A small base die is a handy tool and your military brass is softer to work with. What kind of case lube have you chosen. Spray or lube pad? If a pad, learn to load the pad evenly and a super thin film is all that's needed on each case. Too much liquid lube will collapse the case side walls inside the die. Very thin film only. A quality rolled primer pocket edge is much nicer than cutting away the crimp. I had Dillion Super Swadge which makes them perfect. You can get good results from a press mounted tool also.
I don't think the Pacesetter kit comes with a small base die, but I'll have a better idea of some of this when the kit arrives tomorrow. That might have to be one of my next purchases...
Right now I am getting the most barebones kit I could find, so for lube for the first few cases at least I'll just use the stuff that comes in the Lee Challenger kit. From what I've read and seen on YouTube, that's not great stuff, and my leaning was to go with a spray lube as soon as that gets annoying.
As for crimp removal, I was going to get the RCBS cutter that you can chuck into a drill as a starting point. I knew about the Dillon Super Swage, but haven't actually looked into how it works yet. I also hand't realized until today that headstamps matter, and it seems like I need to further sort my brass that way. The loading guides I've been reading seem to ignore the idea of cheap range ammo for an AR, so it's unclear to me if the difference between two headstamps or between 223 and 5.56 brass at starting loads will be an accuracy loss or a kaboom. At least while starting, it seems like taking the most conservative approach is best.
I figure there's little damage I can do learning to resize, trim, and chamfer with the stuff I have coming, and at worst I throw out some once-fired brass that was destined for the scrap bin anyway. I fully realize this is a hobby that could easily eat up any savings on additional "nice to have" tools, but my goal is still to at least start off in low-cost mode as long as I can do that safely.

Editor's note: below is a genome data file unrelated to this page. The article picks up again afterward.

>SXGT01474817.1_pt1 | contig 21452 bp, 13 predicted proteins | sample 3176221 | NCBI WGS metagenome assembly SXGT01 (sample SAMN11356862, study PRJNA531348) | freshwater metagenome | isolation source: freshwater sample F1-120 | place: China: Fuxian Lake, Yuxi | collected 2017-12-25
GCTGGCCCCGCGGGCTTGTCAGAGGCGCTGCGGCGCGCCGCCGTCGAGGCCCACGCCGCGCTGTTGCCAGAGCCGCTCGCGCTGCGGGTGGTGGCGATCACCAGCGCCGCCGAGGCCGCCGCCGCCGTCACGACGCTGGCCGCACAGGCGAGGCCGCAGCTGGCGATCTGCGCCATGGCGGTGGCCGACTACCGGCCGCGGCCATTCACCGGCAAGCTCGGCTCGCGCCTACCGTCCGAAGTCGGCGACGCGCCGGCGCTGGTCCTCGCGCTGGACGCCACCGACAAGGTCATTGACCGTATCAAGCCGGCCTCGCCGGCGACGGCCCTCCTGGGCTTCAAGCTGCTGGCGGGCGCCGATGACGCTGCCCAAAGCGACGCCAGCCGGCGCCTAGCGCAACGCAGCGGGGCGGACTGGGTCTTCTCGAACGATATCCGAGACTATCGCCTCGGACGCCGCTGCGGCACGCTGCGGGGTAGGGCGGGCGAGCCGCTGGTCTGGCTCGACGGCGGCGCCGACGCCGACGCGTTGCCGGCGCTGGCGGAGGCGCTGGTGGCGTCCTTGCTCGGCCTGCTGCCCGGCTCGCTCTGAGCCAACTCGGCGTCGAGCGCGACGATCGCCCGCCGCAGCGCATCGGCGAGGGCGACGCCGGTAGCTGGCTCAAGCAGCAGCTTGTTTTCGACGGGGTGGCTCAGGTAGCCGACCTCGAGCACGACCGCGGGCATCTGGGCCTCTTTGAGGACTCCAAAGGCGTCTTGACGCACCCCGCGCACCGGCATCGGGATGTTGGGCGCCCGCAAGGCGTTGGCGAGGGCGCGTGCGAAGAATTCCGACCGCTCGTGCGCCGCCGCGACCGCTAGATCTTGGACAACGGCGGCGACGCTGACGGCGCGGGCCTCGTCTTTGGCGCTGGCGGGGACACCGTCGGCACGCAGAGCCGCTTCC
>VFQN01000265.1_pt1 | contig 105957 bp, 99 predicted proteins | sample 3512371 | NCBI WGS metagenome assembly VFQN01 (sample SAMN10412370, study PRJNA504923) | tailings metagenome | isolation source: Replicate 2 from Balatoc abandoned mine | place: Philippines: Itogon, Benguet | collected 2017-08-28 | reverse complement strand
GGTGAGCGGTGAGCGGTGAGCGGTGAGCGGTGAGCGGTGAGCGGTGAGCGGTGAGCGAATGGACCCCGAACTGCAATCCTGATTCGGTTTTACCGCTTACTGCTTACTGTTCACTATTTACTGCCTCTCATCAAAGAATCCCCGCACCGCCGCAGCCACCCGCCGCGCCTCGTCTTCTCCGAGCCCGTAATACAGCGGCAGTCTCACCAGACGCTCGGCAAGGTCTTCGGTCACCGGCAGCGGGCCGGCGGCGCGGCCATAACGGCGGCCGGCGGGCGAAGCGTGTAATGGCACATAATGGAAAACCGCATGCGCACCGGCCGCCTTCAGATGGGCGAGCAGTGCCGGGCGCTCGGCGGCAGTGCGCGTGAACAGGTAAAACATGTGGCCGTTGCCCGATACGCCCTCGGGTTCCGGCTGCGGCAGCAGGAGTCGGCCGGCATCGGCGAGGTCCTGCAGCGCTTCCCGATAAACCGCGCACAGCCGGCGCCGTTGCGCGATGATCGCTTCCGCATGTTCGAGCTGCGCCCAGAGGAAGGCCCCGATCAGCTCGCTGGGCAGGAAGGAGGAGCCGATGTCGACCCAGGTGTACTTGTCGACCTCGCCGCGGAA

Unless you're loading for some really horrendous quality rifle, you shouldn't have to worry about small base dies. For a caliber as popular as .223/5.56, die manufacturers have got things pretty well worked-out.
I prefer the Dillon over "cutters", but if you're not loading a large quantity, the RCBS should be fine as long as you can control the cut... cuz primer pocket uniformity is a good thing. I've got buckets of military brass, so the Dillon has been a godsend.
Google "5.56 versus .223" or something similar and you'll come up with enough info to make you want to look for another hobby. Sorting brass is boring, but it helps you to eliminate a variable, which is important if you're looking for the best accuracy. My AR's get fed a variety of military and commercial brass, but they all have Wylde chambers. The bolt guns get good stuff (Lapua), but I don't think I've ever fired a factory load in them.
Discussion of ‘small base’ dies often covers the gamut. Sorta like the ‘factory crimp die’, you’ll develop processes that work for you. Oftentimes that doesn’t mean all or nothing, you may adjust for various applications & loads. At least start off with awareness, you may never have use for one.
I often use the Redding, SB 223 die, am I working brass more than need be? Maybe. I have over 10 223 rifles, much of my loads can go in most of them. One custom 223 ‘Wylde’ chamber gets special treatment. I have oodles of 223 cases, once fired from a range. I really don’t like a stuck case when out & away from supplies to remove it, reliability is important.
To be clear, for the first few hundred rounds, I'm aiming for "won't blow up my rifle" before I even start thinking about accuracy improvements. All of the reading I've done is extremely conservative when it comes to things like case differences between headstamps and while I THINK that has a lot more to do with accuracy and/or dangers if you are riding the bleeding edge of max loads, until I understand this process a lot better, I figure being conservative is probably my best option.This message has been edited. Last edited by: tp1l,